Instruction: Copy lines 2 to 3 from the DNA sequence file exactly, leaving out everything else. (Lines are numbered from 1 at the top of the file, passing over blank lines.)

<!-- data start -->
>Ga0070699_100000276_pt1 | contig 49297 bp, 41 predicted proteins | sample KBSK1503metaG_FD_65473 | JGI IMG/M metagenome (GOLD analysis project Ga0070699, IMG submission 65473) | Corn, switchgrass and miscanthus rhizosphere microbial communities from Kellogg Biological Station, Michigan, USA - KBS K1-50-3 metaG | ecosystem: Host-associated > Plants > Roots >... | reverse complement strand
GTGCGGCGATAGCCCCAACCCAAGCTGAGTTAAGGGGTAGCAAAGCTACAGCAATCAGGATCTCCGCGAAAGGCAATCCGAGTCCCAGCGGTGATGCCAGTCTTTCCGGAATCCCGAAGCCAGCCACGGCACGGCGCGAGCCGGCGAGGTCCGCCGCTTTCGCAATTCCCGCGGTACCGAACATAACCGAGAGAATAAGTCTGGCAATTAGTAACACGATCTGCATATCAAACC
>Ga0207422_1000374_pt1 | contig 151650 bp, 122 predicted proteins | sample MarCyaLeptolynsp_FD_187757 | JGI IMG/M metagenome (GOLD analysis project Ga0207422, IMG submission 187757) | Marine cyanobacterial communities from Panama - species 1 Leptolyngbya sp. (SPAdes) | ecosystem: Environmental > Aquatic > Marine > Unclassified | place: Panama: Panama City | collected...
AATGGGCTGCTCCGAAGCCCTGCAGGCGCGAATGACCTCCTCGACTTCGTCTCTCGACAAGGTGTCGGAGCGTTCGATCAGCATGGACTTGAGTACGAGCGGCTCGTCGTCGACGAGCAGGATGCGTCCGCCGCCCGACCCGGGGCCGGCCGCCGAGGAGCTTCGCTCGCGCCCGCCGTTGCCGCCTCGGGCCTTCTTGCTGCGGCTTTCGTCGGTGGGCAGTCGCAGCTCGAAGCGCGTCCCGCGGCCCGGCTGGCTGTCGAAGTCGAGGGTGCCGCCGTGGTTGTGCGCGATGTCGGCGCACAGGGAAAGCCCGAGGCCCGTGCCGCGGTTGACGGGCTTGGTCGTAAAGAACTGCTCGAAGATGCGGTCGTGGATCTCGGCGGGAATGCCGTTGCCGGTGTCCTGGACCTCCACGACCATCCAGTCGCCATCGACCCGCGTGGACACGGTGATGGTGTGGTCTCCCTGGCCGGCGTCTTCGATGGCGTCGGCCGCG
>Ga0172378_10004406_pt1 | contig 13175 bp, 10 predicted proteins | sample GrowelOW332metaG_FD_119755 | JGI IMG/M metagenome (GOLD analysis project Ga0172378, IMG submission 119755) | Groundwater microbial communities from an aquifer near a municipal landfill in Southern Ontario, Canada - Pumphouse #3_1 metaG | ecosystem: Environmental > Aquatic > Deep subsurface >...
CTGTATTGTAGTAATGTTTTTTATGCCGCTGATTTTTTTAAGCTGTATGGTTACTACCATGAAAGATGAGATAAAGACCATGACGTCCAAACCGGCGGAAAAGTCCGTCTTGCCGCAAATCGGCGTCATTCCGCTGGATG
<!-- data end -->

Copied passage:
GTGCGGCGATAGCCCCAACCCAAGCTGAGTTAAGGGGTAGCAAAGCTACAGCAATCAGGATCTCCGCGAAAGGCAATCCGAGTCCCAGCGGTGATGCCAGTCTTTCCGGAATCCCGAAGCCAGCCACGGCACGGCGCGAGCCGGCGAGGTCCGCCGCTTTCGCAATTCCCGCGGTACCGAACATAACCGAGAGAATAAGTCTGGCAATTAGTAACACGATCTGCATATCAAACC
>Ga0207422_1000374_pt1 | contig 151650 bp, 122 predicted proteins | sample MarCyaLeptolynsp_FD_187757 | JGI IMG/M metagenome (GOLD analysis project Ga0207422, IMG submission 187757) | Marine cyanobacterial communities from Panama - species 1 Leptolyngbya sp. (SPAdes) | ecosystem: Environmental > Aquatic > Marine > Unclassified | place: Panama: Panama City | collected...